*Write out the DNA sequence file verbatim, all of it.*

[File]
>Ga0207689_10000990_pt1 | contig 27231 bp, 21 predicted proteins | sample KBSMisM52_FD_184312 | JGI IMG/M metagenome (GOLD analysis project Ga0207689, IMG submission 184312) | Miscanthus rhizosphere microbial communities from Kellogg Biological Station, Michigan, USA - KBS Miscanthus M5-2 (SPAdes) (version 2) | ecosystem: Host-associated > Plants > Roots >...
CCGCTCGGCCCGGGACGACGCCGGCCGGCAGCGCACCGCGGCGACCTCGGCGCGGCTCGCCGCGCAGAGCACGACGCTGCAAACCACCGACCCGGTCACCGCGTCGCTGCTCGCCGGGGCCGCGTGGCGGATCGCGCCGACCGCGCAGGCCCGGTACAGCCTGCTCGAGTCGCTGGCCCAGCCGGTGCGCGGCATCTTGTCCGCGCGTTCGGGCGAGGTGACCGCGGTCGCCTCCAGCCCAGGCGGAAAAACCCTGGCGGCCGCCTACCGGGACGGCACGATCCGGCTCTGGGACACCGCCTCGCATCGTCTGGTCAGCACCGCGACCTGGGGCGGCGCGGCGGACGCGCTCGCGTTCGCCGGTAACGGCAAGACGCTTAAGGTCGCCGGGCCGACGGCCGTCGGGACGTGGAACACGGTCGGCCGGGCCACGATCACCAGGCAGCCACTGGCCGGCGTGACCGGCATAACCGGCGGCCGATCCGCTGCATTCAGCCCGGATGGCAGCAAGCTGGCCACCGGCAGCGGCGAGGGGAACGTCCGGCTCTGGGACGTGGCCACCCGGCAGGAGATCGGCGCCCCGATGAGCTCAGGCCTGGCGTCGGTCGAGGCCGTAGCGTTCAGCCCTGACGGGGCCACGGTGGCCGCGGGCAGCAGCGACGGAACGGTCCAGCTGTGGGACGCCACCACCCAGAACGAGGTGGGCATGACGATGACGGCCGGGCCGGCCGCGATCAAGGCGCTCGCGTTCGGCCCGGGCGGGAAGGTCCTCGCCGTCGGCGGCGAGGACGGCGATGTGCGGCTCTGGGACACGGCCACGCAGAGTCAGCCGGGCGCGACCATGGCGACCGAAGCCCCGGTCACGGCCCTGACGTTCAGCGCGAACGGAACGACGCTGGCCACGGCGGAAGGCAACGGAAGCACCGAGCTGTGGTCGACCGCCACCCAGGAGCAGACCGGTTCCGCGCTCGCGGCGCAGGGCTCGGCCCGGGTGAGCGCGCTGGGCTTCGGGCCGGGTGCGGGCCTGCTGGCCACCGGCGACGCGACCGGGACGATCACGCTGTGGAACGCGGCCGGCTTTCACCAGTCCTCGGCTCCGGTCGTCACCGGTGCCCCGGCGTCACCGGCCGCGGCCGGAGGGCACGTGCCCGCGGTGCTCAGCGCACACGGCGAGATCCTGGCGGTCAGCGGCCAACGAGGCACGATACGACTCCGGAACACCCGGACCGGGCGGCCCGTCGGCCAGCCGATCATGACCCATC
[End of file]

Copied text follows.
>Ga0207689_10000990_pt1 | contig 27231 bp, 21 predicted proteins | sample KBSMisM52_FD_184312 | JGI IMG/M metagenome (GOLD analysis project Ga0207689, IMG submission 184312) | Miscanthus rhizosphere microbial communities from Kellogg Biological Station, Michigan, USA - KBS Miscanthus M5-2 (SPAdes) (version 2) | ecosystem: Host-associated > Plants > Roots >...
CCGCTCGGCCCGGGACGACGCCGGCCGGCAGCGCACCGCGGCGACCTCGGCGCGGCTCGCCGCGCAGAGCACGACGCTGCAAACCACCGACCCGGTCACCGCGTCGCTGCTCGCCGGGGCCGCGTGGCGGATCGCGCCGACCGCGCAGGCCCGGTACAGCCTGCTCGAGTCGCTGGCCCAGCCGGTGCGCGGCATCTTGTCCGCGCGTTCGGGCGAGGTGACCGCGGTCGCCTCCAGCCCAGGCGGAAAAACCCTGGCGGCCGCCTACCGGGACGGCACGATCCGGCTCTGGGACACCGCCTCGCATCGTCTGGTCAGCACCGCGACCTGGGGCGGCGCGGCGGACGCGCTCGCGTTCGCCGGTAACGGCAAGACGCTTAAGGTCGCCGGGCCGACGGCCGTCGGGACGTGGAACACGGTCGGCCGGGCCACGATCACCAGGCAGCCACTGGCCGGCGTGACCGGCATAACCGGCGGCCGATCCGCTGCATTCAGCCCGGATGGCAGCAAGCTGGCCACCGGCAGCGGCGAGGGGAACGTCCGGCTCTGGGACGTGGCCACCCGGCAGGAGATCGGCGCCCCGATGAGCTCAGGCCTGGCGTCGGTCGAGGCCGTAGCGTTCAGCCCTGACGGGGCCACGGTGGCCGCGGGCAGCAGCGACGGAACGGTCCAGCTGTGGGACGCCACCACCCAGAACGAGGTGGGCATGACGATGACGGCCGGGCCGGCCGCGATCAAGGCGCTCGCGTTCGGCCCGGGCGGGAAGGTCCTCGCCGTCGGCGGCGAGGACGGCGATGTGCGGCTCTGGGACACGGCCACGCAGAGTCAGCCGGGCGCGACCATGGCGACCGAAGCCCCGGTCACGGCCCTGACGTTCAGCGCGAACGGAACGACGCTGGCCACGGCGGAAGGCAACGGAAGCACCGAGCTGTGGTCGACCGCCACCCAGGAGCAGACCGGTTCCGCGCTCGCGGCGCAGGGCTCGGCCCGGGTGAGCGCGCTGGGCTTCGGGCCGGGTGCGGGCCTGCTGGCCACCGGCGACGCGACCGGGACGATCACGCTGTGGAACGCGGCCGGCTTTCACCAGTCCTCGGCTCCGGTCGTCACCGGTGCCCCGGCGTCACCGGCCGCGGCCGGAGGGCACGTGCCCGCGGTGCTCAGCGCACACGGCGAGATCCTGGCGGTCAGCGGCCAACGAGGCACGATACGACTCCGGAACACCCGGACCGGGCGGCCCGTCGGCCAGCCGATCATGACCCATC